Into the wild

From warming huts for one of the world’s coldest cities to leisure-led flood defence systems, these

CLAD Features: Last January, the temperature in Winnipeg plunged to -39.8 degrees Celsius – colder than Siberia, colder than the North Pole and colder even than Mars, which at the time was basking in a relatively balmy -7.

But Winnipeg isn’t a city fazed by cold. That much is obvious when its two rivers freeze over and Winnipeggers strap on their skates for some frosty fun. It’s something that inspired Sputnik Architects to launch an annual design competition for warming huts along the river. The first one was held 10 years ago and since then, dozens of temporary pavilions have sprouted from the snow, designed by upstart firms and superstars alike, including Frank Gehry and Anish Kapoor.

“People tend to understand the project within a few seconds of explaining it,” says Sputnik principal Peter Hargraves. “The reality in Winnipeg is that we have this weather for six months out of the year. Places like this can be taxing. But this project has reached a really broad audience. You can have a 92 year old grandmother taking her grandchild for a walk on the trail. It gets people outdoors.”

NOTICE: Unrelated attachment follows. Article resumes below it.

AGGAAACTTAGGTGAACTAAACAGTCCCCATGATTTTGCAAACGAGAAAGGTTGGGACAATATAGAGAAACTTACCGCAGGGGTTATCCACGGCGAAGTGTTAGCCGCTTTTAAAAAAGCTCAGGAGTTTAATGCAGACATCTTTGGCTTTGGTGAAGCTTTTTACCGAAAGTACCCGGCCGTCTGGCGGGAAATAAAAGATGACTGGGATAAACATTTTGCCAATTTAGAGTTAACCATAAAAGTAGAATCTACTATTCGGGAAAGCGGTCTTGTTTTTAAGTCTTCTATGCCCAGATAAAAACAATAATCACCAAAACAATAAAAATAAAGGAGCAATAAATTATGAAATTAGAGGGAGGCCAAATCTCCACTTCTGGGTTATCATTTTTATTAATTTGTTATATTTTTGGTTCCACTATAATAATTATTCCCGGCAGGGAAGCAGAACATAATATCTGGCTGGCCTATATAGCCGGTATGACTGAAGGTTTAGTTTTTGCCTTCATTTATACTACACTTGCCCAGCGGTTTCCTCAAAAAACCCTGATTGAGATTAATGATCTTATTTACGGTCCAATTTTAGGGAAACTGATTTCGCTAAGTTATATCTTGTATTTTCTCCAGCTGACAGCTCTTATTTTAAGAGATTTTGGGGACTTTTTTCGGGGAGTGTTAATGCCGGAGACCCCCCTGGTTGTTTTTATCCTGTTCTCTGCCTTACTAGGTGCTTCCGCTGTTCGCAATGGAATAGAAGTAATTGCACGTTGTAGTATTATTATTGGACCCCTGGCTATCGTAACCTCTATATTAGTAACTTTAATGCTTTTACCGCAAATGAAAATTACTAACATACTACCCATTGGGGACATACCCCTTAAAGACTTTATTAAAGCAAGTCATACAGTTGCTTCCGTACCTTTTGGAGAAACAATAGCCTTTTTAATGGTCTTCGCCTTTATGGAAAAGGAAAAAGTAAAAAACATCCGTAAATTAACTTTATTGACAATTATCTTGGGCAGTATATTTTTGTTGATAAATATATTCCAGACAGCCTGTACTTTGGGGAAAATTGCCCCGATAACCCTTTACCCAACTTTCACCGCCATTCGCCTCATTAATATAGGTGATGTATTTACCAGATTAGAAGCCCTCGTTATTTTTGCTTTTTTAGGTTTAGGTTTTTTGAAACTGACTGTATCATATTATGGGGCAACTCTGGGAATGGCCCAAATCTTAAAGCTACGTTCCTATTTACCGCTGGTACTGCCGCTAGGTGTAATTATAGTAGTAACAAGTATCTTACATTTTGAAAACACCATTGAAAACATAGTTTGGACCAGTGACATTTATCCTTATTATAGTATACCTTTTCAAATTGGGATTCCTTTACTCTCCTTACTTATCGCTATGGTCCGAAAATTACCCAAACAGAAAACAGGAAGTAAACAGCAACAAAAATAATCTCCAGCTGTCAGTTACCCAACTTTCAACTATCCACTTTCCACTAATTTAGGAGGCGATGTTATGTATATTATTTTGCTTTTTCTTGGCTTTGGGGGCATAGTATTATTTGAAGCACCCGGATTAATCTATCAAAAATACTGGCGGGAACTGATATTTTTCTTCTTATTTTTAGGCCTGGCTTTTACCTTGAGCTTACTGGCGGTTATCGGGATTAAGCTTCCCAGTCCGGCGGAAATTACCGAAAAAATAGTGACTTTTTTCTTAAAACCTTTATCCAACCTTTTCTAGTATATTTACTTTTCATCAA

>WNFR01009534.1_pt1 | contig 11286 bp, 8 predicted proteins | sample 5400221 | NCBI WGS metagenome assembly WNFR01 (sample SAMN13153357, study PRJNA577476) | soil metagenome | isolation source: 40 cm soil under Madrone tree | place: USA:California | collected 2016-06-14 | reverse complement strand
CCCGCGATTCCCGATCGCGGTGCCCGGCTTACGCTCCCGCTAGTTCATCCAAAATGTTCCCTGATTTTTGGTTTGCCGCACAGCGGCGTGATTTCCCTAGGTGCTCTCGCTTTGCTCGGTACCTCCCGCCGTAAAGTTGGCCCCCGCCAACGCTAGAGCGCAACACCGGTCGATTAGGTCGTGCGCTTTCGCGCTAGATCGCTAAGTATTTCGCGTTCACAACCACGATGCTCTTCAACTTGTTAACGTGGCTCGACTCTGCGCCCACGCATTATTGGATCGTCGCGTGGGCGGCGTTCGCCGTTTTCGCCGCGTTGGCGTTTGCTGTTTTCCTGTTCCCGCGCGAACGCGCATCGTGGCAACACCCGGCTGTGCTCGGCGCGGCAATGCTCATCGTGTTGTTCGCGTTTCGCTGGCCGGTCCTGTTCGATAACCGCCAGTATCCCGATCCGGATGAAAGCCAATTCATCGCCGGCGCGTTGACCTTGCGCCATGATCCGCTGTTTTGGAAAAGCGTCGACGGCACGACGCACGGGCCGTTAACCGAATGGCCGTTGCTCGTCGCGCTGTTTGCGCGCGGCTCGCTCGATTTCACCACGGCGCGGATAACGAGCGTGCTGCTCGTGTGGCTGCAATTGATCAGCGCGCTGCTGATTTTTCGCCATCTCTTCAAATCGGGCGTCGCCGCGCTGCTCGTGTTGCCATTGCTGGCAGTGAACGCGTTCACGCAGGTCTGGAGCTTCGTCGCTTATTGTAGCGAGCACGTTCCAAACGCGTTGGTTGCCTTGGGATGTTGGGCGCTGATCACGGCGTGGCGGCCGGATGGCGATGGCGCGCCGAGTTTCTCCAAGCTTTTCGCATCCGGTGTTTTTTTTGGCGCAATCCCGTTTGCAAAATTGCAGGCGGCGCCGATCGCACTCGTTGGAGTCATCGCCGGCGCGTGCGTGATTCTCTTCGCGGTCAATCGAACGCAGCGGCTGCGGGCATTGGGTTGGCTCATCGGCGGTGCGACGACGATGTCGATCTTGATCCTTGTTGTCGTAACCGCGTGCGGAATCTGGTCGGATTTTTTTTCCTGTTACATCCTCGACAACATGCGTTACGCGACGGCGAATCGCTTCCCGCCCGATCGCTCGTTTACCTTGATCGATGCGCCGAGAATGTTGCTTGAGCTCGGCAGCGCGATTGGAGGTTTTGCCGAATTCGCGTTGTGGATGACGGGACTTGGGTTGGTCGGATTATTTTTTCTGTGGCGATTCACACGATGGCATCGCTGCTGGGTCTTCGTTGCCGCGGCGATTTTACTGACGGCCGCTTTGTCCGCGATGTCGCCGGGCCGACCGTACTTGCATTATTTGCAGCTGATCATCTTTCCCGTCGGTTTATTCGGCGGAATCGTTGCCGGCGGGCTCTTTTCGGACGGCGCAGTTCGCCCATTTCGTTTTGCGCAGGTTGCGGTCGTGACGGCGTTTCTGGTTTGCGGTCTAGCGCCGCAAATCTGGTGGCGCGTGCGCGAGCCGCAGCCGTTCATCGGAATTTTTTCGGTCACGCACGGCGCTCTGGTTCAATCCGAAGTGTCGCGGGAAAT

The concept is simple: when you’re faced with an extreme climate, you need to accommodate it. That’s especially true as global warming leads to increasingly wild weather, with unpredictable swings in temperature and precipitation, not to mention rising global sea levels and a strain on natural resources. Increasingly, leisure projects around the world are taking a cue from Winnipeg’s warming huts and facing the beast of tough climates head on.

In many places, that means tackling environmental changes while also creating imaginative spaces for the public to enjoy. In Denmark, Aarhus-based firm CF Møller has designed the Storkeengen, a plan to protect the nearby town of Randers from floods by creating an 83-hectare wetland nature park on existing grasslands.

Randers has been located along the Gudenå River for more than a thousand years, but river levels are rising and rainfall is growing increasingly intense. In response, the Storkeengen — “Stork Meadow” — will channel rainwater run-off into the new wetlands, which will naturally filter the water before it flows back into the river.

The public will be invited into the space by a raised boardwalk made from larchwood, which will connect nearby residential areas to a jetty where boaters can access the river. In the middle of the meadows, pathways will connect to a circular platform where a rope net will be suspended above a basin of water, where people can enjoy a view over the marshy landscape. Read more>>